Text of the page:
By Jeannette Bodnar
|Elisabeth de Mariaffi, Jim Lynch and Charlene Diehl at Thursday's "Afternoon Book Chat".|
I arrived at Thursday’s "Afternoon Book Chat" an hour-and-a-half before my shift as a volunteer. I’m a chronic procrastinator and I misread my schedule while eating a bowl of chowder and rushing my in-laws to catch their plane back to Vancouver. Anyway, I arrived early, much to the confusion of the McNally staff, who informed me that even the event co-ordinator wouldn’t be there for over an hour. They suggested that maybe I could read a book. The nice guy at the counter even tried to hide the “hey crazy lady, eager for human contact much” look behind a smile. So I did my best to cover my embarrassment behind some mumblings of schedule mix-up and scurried to the graphic novel section.
I spent the next hour-plus sauntering through the store, section by section, and before I knew it, it was time to set up for the afternoon event. I was helping out as an usher, and my experienced colleague Shirley showed me the ropes.
Not long before the event was supposed to begin, Charlene arrived appearing collected as always. However, after welcoming us and thanking us for helping out, she explained that this was the day, “all the wheels were falling off the bus.” Now, if you read my last entry, I might have written something about Charlene never losing her cool and the possibility of her being a cyborg, or something to that effect. And instead of asking her how I can help out, I say, “Don’t worry, things can get worse.”
At that moment, Shirley pipes in and basically says the same thing, but more eloquently. Anyway, in true Charlene form, she smiles and proceeds to welcome nearly every single person in the atrium graciously (still composed, still no sweat).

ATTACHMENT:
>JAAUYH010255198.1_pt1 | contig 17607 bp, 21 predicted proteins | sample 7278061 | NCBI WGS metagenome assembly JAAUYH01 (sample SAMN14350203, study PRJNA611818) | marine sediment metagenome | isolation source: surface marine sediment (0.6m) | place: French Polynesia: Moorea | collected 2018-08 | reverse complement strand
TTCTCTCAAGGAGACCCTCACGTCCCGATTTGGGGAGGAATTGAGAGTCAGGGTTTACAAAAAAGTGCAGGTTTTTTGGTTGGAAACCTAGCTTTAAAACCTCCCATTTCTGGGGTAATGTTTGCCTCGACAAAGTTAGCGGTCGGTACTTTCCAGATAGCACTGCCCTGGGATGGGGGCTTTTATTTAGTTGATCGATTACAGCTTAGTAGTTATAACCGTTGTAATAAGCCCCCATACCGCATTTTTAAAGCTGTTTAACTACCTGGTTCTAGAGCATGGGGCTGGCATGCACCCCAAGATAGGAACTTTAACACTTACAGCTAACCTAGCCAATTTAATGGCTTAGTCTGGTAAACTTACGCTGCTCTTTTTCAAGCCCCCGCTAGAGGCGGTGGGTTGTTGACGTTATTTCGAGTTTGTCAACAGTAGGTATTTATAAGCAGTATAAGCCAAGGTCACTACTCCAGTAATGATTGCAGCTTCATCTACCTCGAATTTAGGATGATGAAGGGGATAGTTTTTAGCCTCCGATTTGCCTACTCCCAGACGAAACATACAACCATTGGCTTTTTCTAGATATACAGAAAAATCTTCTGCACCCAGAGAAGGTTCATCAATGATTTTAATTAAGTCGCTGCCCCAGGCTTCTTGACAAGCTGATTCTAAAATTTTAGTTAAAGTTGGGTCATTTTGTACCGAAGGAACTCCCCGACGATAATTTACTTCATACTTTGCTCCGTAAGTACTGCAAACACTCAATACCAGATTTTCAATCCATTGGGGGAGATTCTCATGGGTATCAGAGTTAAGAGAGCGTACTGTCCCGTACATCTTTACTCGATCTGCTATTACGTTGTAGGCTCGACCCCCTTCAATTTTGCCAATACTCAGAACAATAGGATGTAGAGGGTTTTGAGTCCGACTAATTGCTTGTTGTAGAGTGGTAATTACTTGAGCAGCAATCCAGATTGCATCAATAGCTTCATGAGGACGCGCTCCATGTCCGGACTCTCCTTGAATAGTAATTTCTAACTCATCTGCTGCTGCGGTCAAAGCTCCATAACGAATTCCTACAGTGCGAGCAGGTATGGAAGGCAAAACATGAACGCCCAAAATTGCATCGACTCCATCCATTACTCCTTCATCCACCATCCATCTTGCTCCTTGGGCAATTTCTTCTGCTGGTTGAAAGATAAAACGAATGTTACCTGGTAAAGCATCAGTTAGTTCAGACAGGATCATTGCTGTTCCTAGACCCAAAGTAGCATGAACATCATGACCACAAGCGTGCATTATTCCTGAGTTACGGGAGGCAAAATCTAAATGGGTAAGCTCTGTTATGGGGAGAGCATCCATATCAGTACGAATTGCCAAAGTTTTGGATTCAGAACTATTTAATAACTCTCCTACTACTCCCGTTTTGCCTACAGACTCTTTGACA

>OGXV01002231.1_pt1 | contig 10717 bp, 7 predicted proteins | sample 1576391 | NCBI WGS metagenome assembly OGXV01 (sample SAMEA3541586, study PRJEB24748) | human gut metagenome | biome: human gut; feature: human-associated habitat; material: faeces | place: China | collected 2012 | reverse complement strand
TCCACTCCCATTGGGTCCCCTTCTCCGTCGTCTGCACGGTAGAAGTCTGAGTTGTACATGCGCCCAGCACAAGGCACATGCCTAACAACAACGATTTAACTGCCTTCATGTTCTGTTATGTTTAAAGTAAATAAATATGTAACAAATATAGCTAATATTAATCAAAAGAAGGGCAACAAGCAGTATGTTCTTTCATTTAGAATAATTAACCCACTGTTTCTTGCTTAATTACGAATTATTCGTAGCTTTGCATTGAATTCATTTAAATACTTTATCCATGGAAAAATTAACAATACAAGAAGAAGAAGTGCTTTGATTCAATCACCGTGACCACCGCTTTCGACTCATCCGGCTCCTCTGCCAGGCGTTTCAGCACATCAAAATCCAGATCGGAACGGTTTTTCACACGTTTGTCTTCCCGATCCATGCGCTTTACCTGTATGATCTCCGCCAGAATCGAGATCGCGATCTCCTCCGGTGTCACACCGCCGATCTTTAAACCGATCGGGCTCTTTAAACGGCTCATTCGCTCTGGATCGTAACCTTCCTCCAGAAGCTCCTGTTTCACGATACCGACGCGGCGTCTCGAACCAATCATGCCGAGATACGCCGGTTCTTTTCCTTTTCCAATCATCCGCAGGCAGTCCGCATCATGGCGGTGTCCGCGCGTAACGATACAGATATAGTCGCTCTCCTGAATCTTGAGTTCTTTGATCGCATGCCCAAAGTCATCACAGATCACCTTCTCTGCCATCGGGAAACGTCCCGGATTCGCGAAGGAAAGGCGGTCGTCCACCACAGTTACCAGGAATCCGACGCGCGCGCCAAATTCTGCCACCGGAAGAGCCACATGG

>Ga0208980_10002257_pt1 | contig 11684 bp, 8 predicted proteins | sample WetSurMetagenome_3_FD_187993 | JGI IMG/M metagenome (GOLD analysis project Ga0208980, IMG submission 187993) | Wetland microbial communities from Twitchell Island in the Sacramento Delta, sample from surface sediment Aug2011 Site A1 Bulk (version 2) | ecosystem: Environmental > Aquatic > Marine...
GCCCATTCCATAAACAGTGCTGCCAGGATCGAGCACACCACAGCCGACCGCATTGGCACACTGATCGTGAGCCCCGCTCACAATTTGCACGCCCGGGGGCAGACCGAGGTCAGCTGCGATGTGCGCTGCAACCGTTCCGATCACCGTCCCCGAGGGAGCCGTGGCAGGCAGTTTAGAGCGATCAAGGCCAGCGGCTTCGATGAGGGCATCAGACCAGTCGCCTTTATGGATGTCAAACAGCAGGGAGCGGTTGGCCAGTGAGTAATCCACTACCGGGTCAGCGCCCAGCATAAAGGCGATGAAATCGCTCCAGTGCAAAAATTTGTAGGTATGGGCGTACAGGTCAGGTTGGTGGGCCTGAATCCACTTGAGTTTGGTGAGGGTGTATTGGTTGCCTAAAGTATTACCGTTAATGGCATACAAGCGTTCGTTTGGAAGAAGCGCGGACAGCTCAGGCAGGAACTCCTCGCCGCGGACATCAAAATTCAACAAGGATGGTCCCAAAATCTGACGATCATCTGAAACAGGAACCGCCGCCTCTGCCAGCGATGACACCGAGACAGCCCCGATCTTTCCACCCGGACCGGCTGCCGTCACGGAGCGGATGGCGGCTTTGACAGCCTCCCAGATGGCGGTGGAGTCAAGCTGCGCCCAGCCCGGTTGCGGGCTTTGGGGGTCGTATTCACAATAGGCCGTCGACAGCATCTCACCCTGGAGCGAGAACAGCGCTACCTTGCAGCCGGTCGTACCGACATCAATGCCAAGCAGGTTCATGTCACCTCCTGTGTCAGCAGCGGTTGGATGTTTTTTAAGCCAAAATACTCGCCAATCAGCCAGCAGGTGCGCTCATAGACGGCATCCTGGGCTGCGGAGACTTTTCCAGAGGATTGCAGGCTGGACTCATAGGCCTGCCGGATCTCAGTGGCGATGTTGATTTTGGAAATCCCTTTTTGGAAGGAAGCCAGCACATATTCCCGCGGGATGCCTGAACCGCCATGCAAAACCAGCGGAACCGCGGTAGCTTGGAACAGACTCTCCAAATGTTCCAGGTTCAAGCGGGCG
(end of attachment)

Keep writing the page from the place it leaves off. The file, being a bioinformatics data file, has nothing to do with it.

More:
Then the event begins.
Charlene takes her seat at the front of the room and with her are Jim Lynch and Elisabeth de Mariaffi. It turns out that Ian Williams (who was originally scheduled) missed his flight, and the flight he did catch was delayed. No worries, Charlene jumps right into things with a brief explanation and then a reading by Jim.
I loved the way Jim set up his reading. As someone who loves to write, I’m often as interested in the creative process as I am the material itself. Jim explained that the inspiration for the opening scene of Truth Like The Sun was a pair champagne flutes that were being sold in a consignment shop under the premise of being drunk from the night before the 1962 Seattle World’s Fair. Though it’s hard to grasp the essence of a book in the time constraints of a short reading, Lynch’s opening scene captures the pace and essence of the party atmosphere perfectly. He explained that he loves to write from the perspective of “an aggressive observer”. In reference to his character Miles O’Malley from The Highest Tide, he says, “Most of us go through life so oblivious that a boy who is paying attention could come across as a genius or a prophet.” When you hear/read Jim’s work, you recognize that he is an astute observer. One could argue that all writers are, but I think the writing craft draws from different strengths and Jim’s happens to be that he delivers details of a moment in a way that not only captures the picture, but also the time, beautifully.